According to the , 7 percent of people in the United States between the ages of 6 and 19 have high cholesterol. And many don’t know it because there are no symptoms.
High blood cholesterol is associated with risk for heart disease and stroke.
The estimates that 193,000 Americans under age 20 have diagnosed diabetes.
, MPH, is a pediatrician at MemorialCare Medical Group in Long Beach, California.
“The study found that a significant amount of kids had elevated blood sugar and cholesterol levels,” he told Healthline. “That’s the reason for the AAP’s recommendation to screen. It makes sense.”
Morley cautions against making generalizations about the whole country based on a small study.
, a pediatrician at Providence Saint John’s Health Center in Santa Monica, California, agrees.
“This [study]… doesn’t represent the general population in America,” he told Healthline. “It represents one inner-city school, which has a high overweight/obesity rate of 42 percent. Also, this study happened in a city without a pediatrician.”
“All children are supposed to be screened for high body mass index (BMI), family history of diabetes and heart disease, and have cholesterol testing when they’re around 10 years old, or every year if they have risk factors like high BMI,” Ganjian said.
“If they’re not being screened, it’s likely parents aren’t following up with their child’s doctor on an annual basis,” he said.
Morley explained that despite AAP recommendations, these screenings are often not done for a variety of reasons.
“It takes extra time. It gets forgotten. It involves poking the child, lack of health insurance, parents who aren’t able to get time off work for doctor visits, getting primary care in ER settings — any number of factors,” he said.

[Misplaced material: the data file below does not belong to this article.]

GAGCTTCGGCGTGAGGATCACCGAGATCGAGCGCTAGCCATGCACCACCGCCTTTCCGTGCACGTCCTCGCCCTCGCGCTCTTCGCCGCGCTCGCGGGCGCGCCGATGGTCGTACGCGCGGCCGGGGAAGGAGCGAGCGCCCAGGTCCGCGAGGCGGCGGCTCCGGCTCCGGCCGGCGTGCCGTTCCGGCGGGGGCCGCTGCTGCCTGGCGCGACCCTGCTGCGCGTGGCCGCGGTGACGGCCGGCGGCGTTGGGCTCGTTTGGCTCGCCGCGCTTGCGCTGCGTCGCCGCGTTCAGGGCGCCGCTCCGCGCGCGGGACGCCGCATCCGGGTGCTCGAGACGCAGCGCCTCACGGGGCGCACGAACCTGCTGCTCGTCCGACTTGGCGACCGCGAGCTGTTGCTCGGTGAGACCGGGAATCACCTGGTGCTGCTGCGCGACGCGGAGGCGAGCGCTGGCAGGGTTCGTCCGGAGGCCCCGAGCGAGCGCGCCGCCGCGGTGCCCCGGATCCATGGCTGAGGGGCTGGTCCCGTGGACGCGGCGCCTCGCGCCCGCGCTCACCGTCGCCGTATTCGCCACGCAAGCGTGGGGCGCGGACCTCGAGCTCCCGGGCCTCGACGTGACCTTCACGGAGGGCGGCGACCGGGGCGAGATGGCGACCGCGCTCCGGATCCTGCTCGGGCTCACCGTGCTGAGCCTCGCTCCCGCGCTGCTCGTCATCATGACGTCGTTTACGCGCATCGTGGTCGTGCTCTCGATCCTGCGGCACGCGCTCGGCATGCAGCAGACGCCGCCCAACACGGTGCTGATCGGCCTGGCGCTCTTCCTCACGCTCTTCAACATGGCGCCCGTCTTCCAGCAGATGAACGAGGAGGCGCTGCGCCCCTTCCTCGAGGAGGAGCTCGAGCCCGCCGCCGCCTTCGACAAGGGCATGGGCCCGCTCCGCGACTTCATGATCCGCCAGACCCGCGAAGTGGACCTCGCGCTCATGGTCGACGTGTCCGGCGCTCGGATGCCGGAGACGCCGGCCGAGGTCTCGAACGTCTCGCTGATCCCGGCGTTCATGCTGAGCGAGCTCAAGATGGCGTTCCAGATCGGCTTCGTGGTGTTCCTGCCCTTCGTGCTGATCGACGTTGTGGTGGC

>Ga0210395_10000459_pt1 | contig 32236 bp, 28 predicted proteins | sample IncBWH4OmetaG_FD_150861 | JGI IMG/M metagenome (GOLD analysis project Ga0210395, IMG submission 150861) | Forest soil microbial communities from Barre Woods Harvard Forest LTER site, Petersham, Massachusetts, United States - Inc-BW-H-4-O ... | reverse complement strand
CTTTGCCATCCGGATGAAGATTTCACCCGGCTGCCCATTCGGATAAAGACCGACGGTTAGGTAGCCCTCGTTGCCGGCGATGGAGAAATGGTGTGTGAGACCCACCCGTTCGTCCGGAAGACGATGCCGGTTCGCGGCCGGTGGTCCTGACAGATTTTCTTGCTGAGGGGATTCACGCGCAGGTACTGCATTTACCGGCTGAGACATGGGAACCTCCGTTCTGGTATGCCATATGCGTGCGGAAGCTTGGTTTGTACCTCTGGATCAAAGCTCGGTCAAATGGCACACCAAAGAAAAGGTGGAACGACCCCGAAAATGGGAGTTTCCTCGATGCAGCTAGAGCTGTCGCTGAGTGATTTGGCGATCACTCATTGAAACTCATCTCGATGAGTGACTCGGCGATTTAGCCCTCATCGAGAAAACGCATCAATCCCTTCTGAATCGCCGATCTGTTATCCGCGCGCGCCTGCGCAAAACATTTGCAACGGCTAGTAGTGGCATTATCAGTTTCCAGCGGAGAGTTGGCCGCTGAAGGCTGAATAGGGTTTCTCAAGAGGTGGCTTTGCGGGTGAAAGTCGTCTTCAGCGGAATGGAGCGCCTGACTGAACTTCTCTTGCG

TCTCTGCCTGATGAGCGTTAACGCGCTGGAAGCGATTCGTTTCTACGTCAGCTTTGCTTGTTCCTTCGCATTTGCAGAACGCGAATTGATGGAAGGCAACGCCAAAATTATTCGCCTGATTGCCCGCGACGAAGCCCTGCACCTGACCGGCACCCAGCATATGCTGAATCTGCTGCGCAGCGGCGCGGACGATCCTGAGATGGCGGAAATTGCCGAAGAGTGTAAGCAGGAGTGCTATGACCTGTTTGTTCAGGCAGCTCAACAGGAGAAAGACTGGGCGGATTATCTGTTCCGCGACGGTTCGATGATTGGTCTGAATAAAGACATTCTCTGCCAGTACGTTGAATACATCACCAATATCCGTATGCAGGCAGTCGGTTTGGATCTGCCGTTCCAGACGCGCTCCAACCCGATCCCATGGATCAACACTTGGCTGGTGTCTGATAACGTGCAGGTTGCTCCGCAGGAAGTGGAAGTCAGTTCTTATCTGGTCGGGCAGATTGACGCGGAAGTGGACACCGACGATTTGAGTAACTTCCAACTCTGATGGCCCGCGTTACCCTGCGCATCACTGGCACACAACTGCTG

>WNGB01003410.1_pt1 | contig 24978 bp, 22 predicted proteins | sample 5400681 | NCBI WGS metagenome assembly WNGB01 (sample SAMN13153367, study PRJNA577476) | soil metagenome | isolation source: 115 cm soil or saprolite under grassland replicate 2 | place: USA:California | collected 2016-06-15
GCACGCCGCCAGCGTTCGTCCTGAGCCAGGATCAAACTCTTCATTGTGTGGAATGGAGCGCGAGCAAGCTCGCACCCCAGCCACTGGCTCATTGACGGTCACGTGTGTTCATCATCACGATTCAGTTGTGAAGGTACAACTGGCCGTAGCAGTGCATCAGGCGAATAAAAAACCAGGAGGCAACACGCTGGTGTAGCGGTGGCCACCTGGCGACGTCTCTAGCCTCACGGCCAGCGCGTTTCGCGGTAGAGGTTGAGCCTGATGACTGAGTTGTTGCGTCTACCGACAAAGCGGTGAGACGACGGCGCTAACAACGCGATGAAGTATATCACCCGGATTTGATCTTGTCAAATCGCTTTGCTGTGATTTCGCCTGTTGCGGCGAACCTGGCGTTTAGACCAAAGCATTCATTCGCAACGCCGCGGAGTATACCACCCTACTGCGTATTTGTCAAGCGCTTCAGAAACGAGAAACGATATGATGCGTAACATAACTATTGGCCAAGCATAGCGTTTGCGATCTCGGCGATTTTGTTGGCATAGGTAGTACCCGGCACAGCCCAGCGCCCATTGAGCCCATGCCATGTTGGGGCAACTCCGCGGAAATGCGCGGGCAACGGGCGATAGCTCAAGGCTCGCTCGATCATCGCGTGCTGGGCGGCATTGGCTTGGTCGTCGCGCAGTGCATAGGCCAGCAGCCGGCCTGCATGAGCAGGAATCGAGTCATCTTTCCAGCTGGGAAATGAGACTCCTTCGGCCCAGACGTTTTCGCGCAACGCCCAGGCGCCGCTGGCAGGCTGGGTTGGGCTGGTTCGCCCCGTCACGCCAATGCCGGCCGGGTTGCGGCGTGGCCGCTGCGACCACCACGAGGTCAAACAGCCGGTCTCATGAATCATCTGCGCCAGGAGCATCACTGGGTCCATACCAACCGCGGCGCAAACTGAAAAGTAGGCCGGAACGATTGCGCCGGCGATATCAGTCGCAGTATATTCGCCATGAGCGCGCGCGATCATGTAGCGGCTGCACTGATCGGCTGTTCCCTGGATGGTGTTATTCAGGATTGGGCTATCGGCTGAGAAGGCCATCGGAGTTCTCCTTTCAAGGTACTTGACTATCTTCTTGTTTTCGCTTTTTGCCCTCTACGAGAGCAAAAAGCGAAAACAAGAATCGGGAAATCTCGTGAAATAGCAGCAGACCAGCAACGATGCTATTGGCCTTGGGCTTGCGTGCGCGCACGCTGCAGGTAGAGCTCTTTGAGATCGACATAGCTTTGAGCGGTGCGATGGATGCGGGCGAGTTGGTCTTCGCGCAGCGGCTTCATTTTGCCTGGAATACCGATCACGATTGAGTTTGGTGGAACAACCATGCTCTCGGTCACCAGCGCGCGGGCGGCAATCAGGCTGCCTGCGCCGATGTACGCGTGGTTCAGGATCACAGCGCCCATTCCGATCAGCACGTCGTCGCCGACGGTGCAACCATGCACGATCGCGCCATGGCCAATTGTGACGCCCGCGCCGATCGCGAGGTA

High BMI, smoking, frequent urination, or family history of diabetes or heart disease are signs and symptoms that parents should get their child screened, Ganjian said.
But sometimes there are no warning signs.
“That’s the point of the study. A parent might think their child is doing well on the growth chart and seems healthy, and it just gets forgotten,” Morley said. “Kids need to be screened regardless of signs or symptoms.”
Morley said there are some potential problems with doing routine screenings in school, including the health privacy law known as the Health Insurance Portability and Accountability Act () and possible embarrassment for some children.
Ganjian pointed out that more kids would get flagged for having disease, which means these routine screenings would have to be performed under the guidance of a doctor.
“It’s a waste of resources for children who are already being seen by a doctor on a yearly basis,” he said.
Ganjian stressed the importance of working together to prevent these conditions in children.
“If you’re going to use resources in the school setting, then use them to teach parents about the importance of a healthy lifestyle starting at a young age rather than waiting to catch kids once they have diseases,” he said.
Ganjean recommended that parents teach children about a healthy diet and the benefits of exercise. This includes encouraging your kids to eat five fruits and vegetables a day.
In addition, there should be no more than two hours of screen time each day to prevent a sedentary lifestyle along with one hour of exercise every day, and no sweet drinks such as juices and soda, Ganjian said.
Schools could inform kids and their families about the recommendations to have this routine screening, Morley said.
“They could encourage them to go to the doctor to get it done. This could empower people,” he said.